Fantasy Football prior to Internet Fantasy Football. Image via Shutterstock.com
In recent years, Fantasy Football has undergone an explosive transformation. Pen and paper became point and click; RB-RB has become QB-WR; millions have become tens of millions; geeky has become cool; 20-year-old males have become…pretty much anyone. My wife’s playing this year!
In addition to becoming more popular, it is increasingly mainstream. There’s now a TV channel that might as well be named “Going to a Bar To Watch All 9 Games with Your Fantasy Players at the Same Time, But in 1 Channel That You Can Get At Home”. NFL Red Zone cuts to imminent TDs and skips all the supposedly boring “3-yards-and-a-cloud-of-dust.”
It’s tempting to attribute all of the success of fantasy sports to easy-to-use websites replacing the old system of some poor soul searching the box scores and manually tabulating results. And surely that is a large reason for the changes we’ve seen. I don’t disagree.
But I have a theory. It’s an idea I’ve wrestled with and it attributes a darker force to our abandonment of cheering for “our teams” in favor of “our fantasy teams.”
Fantasy football is an escape from real football.
Now before you say “DUH” please let me explain what I mean. I don’t mean that fantasy football is an escape from your favorite team trudging to another 7-9 record. Surely that can be true, but I’m talking about something else:
Revelling in violence isn’t fun anymore.
No one wants to see “JACKED UP!”* anymore. When I see Reggie Bush crawling around on the ground looking for his brain I need to look away.
But while the occasional skill player demolition makes SportsCenter, you know where most of the violence occurs? The line. The front seven.
You see, most plays, Randy Moss isn’t getting hit. He’s running around with a defense back trying to get open. But usually, he doesn’t. Meanwhile his teammates on the offensive line are in a car crash every running play. In fact, offensive linemen, linebackers, and defensive backs, in that order, are the most likely to suffer concussions.** That list doubles as the entire set of players NOT on fantasy football teams.
Also not on your team? The special teams guys who sprint 40 yards into other anonymous guys.
Now that we play fantasy football, though, we don’t have to see that. We can watch Jennings catch a deep ball from Rodgers, get an alert that the Texans are in the Red Zone, flip over to see Johnson catch a fade, click back to Rodgers jogging in on a spread draw, and miss all the “anonymous guys running into each other over and over again.”
The receivers and many of the running backs on our fantasy team are there mostly because they’re really good at NOT getting hit.
Even the NFL teams themselves have gone this way. Eagles quarterback Kevin Kolb suffered a concussion early in week 1. But later in the game Eagles linebacker Stewart Bradley was hit so hard he collapsed right on the field. He soon was sent back in the game. One of Philadelphia’s excuses was that the medical personnel didn’t see the fall because they were distracted by the injury to their star quarterback.*** WARNING: CRINGE-INDUCING VIDEO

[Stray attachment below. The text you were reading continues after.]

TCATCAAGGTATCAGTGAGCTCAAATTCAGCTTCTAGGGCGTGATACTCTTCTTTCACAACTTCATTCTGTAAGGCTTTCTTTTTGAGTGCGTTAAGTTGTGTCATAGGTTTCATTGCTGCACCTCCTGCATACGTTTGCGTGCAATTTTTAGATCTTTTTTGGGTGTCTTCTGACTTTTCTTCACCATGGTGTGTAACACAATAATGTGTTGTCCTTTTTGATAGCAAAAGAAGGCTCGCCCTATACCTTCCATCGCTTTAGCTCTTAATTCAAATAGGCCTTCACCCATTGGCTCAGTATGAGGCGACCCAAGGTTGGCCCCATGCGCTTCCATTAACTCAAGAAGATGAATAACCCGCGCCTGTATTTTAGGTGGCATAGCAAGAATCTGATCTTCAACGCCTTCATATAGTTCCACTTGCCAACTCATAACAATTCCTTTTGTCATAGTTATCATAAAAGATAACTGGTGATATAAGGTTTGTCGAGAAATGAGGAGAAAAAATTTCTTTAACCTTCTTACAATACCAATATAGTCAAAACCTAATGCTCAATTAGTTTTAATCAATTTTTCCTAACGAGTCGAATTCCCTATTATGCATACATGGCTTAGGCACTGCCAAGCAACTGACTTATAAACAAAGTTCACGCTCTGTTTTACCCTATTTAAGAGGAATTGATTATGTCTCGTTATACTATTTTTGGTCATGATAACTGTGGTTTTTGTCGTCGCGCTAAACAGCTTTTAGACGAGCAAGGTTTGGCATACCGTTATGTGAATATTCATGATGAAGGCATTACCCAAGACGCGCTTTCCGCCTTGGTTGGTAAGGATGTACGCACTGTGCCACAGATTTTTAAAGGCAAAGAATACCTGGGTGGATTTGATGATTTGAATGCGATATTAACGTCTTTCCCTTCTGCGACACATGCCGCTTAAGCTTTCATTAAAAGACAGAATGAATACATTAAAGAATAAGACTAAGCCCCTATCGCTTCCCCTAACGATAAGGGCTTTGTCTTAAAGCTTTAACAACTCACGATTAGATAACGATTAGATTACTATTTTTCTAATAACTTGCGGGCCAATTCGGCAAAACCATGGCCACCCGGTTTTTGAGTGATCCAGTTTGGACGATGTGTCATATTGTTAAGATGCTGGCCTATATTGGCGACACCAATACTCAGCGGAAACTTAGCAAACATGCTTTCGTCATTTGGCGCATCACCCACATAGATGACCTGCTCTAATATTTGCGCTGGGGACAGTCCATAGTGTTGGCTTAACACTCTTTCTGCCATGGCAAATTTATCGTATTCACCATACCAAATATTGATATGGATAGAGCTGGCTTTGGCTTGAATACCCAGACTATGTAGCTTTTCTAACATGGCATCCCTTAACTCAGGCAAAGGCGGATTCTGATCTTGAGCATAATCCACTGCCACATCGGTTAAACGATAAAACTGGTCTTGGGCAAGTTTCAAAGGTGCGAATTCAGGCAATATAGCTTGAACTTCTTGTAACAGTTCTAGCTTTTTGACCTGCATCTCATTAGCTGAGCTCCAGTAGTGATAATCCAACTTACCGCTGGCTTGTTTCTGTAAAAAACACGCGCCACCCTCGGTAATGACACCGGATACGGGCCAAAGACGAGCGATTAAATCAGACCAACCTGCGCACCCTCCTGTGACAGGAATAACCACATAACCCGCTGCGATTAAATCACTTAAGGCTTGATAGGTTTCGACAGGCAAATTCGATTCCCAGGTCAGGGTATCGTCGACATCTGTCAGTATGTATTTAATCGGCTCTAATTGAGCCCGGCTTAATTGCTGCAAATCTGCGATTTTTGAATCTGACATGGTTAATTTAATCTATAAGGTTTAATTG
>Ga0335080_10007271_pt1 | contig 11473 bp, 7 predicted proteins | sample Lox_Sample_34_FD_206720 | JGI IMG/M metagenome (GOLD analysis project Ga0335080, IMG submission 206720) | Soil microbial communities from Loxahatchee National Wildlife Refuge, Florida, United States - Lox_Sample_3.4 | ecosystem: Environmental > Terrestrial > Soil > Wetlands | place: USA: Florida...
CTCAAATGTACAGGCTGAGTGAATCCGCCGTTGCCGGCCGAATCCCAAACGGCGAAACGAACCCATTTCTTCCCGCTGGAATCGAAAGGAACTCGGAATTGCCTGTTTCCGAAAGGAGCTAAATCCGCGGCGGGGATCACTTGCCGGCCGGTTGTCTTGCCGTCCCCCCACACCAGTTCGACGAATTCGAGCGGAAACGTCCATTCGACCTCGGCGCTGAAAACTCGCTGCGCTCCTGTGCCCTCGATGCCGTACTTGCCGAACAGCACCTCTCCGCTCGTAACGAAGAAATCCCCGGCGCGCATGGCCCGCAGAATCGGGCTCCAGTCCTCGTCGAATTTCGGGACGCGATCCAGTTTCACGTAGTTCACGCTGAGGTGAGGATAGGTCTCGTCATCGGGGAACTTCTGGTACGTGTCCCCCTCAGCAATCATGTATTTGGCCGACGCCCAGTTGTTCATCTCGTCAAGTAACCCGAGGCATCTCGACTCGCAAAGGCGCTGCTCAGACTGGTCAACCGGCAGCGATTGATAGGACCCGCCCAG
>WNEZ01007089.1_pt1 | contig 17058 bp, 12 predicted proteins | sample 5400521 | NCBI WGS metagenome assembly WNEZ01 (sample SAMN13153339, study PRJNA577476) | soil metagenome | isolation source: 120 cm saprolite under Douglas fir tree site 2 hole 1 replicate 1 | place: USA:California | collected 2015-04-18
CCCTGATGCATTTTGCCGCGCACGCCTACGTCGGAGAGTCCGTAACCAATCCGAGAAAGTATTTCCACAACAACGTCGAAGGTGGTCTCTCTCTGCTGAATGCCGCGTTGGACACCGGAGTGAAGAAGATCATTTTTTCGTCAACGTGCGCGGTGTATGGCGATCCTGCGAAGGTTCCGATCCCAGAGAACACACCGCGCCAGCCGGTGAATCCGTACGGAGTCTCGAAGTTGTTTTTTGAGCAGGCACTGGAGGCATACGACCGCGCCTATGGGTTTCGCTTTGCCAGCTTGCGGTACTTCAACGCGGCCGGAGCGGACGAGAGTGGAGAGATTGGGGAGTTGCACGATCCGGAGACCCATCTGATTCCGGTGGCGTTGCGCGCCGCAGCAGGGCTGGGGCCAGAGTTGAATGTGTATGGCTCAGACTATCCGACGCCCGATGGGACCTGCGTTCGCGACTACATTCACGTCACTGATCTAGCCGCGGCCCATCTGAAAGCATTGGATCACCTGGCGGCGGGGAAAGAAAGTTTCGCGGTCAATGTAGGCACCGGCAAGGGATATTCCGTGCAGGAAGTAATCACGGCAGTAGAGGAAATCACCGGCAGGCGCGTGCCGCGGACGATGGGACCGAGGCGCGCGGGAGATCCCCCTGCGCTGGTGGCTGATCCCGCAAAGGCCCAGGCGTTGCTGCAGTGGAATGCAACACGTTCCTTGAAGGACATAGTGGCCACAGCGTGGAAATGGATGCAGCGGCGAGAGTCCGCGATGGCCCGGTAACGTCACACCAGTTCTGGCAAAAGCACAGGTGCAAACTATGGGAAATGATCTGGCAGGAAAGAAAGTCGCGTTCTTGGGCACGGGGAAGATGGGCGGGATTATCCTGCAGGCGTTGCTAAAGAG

Since then, of course, Michael Vick has taken over. The Eagles’ record–popularly attributed purely to Vick, a fantasy star–has washed away the stink of the day the Eagles sent a collapsed player back into a game.
Now Commissioner Goodell has implemented rules to help prevent head injuries–to the star players. The rules mostly apply to defenseless receivers, star quarterbacks, or the occasional running back. But what has been done for the linemen or the gunners? Safer helmets are still not mandatory. And Mr. Goodell wants to make the season longer, meaning more car crashes for those linemen.
You see, all anyone cares about, from the commissioner of the NFL to the commissioner of your fantasy league, is the fantasy players. Goodell’s made it safer for them so you can enjoy your Red Zone, Sportscenter, and Fantasycast as injury-free as possible, barring the inevitable sprained ankle or twisted knee. He’s also working to give you more chances to pay money to see them by extending the season to 18 games. You’ll love them even more as they compile “record-breaking” statistics. Meanwhile the big guys in the middle and the special teams coverage–the ones who will be ignored when they retire, the ones who have received the most violence, the ones whose accomplishments can’t be measured by simple stats–they just keep on moving in that cloud of dust and obscurity.
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***I am aware Kolb reentered the game as well. I am taking the team at their word, which is that they didn’t see Bradley collapse because they were dealing with Kolb. The team also stated that they believed Kolb only had a minor jaw injury, which is plausible–he was holding and rubbing his chin when the broadcast showed him on the sideline. However, there is no way in the whole wide world that Stewart Bradley did not have a severe concussion, and I thought the team’s excuse was just too on-point to not include it. “When it happened, Kolb already was receiving attention, so it’s unknown which members of the medical staff witnessed Bradley’s disturbing tumble.” In otherwords, the whole training staff was working on Kolb while the defense toiled on. I also must note for the record that Bradley stated full support for the Eagles’ medical staff. http://www.nfl.com/news/story/09000d5d81a800a7/article/reid-eagles-followed-protocol-on-kolb-bradley-concussions